December 12, 2012
Ohio fastest growing state for wind power
A recent letter to the editor (“Wind power’s magic being overblown,” Nov. 30), provides misleading statistics regarding U.S. energy incentives, misstates the ease of integrating wind into the electricity grid, and ignores the benefits that the wind industry has already provided to Ohio.
First, all energy sources have government incentives; wind is no exception. However, historically, the federal support for the fossil fuel industry has been far greater than for renewables. In fact, according to a DBL Investors study, the federal commitment to oil and gas was five times greater than the federal commitment to renewables during the first 15 years of each set of incentives.
Second, U.S. and European energy markets are very different. European electricity rates are high primarily because of electricity taxes - not because of the use of renewables. Also, wind energy costs a great deal less here than in Europe, as our higher quality wind resources create between 30 percent and 100 percent greater wind energy output per turbine than in most European countries. Third, Ohio is part of a large regional transmission grid called PJM that has already reliably integrated wind energy into its system and does not require wind to be “backed-up” by coal plants.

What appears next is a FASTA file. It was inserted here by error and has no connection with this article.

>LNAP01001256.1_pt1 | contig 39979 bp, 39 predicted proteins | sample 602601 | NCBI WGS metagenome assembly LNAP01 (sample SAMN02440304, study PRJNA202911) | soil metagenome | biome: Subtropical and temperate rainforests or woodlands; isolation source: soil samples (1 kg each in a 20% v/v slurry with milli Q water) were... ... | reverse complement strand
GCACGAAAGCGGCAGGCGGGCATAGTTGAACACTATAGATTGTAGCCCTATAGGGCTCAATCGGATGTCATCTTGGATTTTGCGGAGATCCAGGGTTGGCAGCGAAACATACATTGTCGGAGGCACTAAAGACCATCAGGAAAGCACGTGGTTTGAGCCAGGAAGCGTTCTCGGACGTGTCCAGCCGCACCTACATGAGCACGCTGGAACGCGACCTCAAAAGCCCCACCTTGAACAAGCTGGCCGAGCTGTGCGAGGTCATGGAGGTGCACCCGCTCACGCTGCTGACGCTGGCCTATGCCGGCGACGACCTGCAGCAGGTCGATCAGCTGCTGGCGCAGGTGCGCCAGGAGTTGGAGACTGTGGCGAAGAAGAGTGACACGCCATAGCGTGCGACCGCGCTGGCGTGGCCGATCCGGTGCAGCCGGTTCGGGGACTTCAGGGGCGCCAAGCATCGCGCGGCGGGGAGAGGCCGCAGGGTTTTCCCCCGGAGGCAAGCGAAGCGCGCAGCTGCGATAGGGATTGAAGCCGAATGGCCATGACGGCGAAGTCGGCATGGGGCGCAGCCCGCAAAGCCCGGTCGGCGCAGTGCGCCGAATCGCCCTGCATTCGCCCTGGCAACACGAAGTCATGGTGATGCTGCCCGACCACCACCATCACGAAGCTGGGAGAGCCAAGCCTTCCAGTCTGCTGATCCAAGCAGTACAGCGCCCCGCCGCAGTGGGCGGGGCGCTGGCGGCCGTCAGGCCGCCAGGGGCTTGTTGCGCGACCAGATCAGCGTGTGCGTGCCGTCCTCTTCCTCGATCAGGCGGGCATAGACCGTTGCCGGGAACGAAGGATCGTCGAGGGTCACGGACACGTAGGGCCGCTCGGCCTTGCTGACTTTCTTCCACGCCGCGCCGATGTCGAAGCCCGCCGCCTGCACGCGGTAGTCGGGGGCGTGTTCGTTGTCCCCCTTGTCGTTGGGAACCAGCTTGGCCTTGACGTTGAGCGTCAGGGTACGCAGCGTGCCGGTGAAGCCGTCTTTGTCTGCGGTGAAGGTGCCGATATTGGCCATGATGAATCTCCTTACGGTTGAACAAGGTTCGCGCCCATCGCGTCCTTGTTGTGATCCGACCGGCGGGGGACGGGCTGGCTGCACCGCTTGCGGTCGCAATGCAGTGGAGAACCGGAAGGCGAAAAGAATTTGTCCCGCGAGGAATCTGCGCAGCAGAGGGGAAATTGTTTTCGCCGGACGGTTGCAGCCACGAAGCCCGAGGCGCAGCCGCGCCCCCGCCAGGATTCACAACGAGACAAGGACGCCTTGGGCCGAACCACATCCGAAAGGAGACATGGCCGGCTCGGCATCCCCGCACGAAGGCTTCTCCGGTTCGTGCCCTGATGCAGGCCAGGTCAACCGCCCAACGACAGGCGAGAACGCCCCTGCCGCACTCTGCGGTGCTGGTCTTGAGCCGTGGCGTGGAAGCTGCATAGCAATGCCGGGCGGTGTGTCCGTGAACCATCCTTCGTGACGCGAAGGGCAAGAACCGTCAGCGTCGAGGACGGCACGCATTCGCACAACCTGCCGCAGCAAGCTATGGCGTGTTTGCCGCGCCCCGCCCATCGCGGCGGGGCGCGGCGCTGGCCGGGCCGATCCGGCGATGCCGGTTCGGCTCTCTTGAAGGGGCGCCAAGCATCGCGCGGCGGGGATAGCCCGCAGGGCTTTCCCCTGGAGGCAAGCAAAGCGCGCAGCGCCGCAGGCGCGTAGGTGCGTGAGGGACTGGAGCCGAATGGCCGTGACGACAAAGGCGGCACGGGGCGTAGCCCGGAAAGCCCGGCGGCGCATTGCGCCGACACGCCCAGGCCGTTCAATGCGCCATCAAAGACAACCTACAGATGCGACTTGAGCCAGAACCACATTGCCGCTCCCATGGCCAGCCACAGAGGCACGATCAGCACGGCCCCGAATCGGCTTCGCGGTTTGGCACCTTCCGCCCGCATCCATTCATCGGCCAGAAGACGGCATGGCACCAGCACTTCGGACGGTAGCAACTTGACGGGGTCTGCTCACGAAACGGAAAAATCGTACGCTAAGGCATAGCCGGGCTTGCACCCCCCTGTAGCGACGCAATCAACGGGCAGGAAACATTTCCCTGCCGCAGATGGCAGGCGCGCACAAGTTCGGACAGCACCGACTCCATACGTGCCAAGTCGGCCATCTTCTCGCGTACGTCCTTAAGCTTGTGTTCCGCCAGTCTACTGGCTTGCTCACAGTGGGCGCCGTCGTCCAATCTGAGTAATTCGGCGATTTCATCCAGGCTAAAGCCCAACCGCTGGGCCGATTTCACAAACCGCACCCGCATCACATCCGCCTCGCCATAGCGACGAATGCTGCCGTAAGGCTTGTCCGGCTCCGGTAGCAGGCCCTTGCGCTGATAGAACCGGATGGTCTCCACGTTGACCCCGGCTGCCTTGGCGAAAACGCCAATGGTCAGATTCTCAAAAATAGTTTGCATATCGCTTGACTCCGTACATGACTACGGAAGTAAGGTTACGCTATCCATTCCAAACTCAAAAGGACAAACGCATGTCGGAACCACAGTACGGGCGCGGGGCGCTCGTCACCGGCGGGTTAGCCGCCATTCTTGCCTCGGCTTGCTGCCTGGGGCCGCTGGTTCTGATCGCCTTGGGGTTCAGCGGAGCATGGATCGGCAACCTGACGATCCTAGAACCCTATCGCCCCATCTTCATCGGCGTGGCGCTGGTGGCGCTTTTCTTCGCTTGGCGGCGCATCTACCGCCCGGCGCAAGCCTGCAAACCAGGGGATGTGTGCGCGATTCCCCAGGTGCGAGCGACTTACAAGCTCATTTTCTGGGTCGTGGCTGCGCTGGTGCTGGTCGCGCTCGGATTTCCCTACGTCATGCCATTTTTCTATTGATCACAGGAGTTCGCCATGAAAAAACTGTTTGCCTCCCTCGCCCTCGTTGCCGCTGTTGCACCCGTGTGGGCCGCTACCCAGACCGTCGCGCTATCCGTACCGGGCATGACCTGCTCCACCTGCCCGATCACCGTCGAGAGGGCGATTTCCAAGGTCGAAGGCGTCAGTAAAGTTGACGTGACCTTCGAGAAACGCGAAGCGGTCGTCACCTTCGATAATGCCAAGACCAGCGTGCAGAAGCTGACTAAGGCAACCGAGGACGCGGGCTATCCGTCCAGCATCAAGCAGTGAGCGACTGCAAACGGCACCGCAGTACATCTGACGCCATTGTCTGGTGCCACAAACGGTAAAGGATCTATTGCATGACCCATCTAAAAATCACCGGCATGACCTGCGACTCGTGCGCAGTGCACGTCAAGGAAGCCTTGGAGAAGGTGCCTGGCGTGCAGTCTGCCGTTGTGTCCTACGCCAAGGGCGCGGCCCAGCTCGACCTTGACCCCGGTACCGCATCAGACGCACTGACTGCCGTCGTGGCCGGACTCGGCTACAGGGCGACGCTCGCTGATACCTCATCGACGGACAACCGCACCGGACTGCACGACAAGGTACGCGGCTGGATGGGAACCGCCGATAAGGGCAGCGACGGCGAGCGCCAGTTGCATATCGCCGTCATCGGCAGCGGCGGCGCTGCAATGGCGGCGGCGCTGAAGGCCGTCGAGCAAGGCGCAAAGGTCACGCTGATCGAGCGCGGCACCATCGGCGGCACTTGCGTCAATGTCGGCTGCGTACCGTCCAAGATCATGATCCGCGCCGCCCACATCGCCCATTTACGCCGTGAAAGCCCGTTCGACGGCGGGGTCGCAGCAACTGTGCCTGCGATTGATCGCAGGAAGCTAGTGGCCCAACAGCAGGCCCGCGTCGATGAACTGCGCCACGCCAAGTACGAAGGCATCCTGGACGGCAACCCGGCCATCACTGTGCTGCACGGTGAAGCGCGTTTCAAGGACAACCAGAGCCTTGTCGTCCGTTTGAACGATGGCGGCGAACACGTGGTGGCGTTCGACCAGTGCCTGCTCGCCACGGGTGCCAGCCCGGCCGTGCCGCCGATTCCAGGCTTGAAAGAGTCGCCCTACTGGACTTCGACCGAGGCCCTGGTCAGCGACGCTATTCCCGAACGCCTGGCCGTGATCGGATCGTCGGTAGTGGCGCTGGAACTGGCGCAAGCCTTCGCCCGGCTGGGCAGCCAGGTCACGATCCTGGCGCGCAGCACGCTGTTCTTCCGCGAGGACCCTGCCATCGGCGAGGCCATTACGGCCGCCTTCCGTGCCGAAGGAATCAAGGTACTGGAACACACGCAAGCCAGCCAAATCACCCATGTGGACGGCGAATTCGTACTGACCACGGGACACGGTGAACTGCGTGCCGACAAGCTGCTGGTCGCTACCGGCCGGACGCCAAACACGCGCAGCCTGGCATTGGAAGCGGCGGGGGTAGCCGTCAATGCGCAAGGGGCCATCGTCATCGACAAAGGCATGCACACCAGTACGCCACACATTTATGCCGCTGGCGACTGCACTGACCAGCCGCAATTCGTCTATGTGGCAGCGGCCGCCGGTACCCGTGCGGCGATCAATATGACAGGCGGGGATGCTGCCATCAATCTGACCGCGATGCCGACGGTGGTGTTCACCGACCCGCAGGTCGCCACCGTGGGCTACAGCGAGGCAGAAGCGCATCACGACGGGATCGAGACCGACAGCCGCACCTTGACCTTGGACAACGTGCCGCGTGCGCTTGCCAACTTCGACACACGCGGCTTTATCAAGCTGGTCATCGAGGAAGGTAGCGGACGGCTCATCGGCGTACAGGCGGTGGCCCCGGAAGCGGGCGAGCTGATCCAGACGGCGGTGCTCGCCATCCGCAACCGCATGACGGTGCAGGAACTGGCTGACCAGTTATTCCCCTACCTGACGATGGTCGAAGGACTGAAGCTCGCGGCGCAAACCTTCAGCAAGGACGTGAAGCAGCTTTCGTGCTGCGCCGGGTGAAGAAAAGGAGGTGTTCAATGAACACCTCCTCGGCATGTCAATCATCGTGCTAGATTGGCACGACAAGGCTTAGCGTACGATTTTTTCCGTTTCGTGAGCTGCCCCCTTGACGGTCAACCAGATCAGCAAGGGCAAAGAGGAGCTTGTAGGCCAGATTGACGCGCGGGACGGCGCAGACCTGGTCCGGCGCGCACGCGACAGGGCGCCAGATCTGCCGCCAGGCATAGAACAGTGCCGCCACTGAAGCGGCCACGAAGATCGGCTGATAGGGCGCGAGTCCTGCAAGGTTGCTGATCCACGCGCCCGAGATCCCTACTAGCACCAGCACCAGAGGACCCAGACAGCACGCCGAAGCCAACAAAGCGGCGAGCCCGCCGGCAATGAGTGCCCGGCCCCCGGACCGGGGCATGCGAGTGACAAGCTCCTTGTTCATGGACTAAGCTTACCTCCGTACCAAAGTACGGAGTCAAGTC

Finally, Ohio was the fastest growing state for new wind power installations in 2011. Many of those new installations were driven by the wind Production Tax Credit (PTC), which has helped contribute to the revitalization of Ohio’s manufacturing base. Now over 50 companies in Ohio create components for the wind industry, supporting up to 6,000 jobs.
In short, to save Ohio jobs and keep Ohio energy prices low, the PTC must be extended.
— Bruce Burcat, Executive Director Mid-Atlantic Renewable Energy Coalition, Camden, DE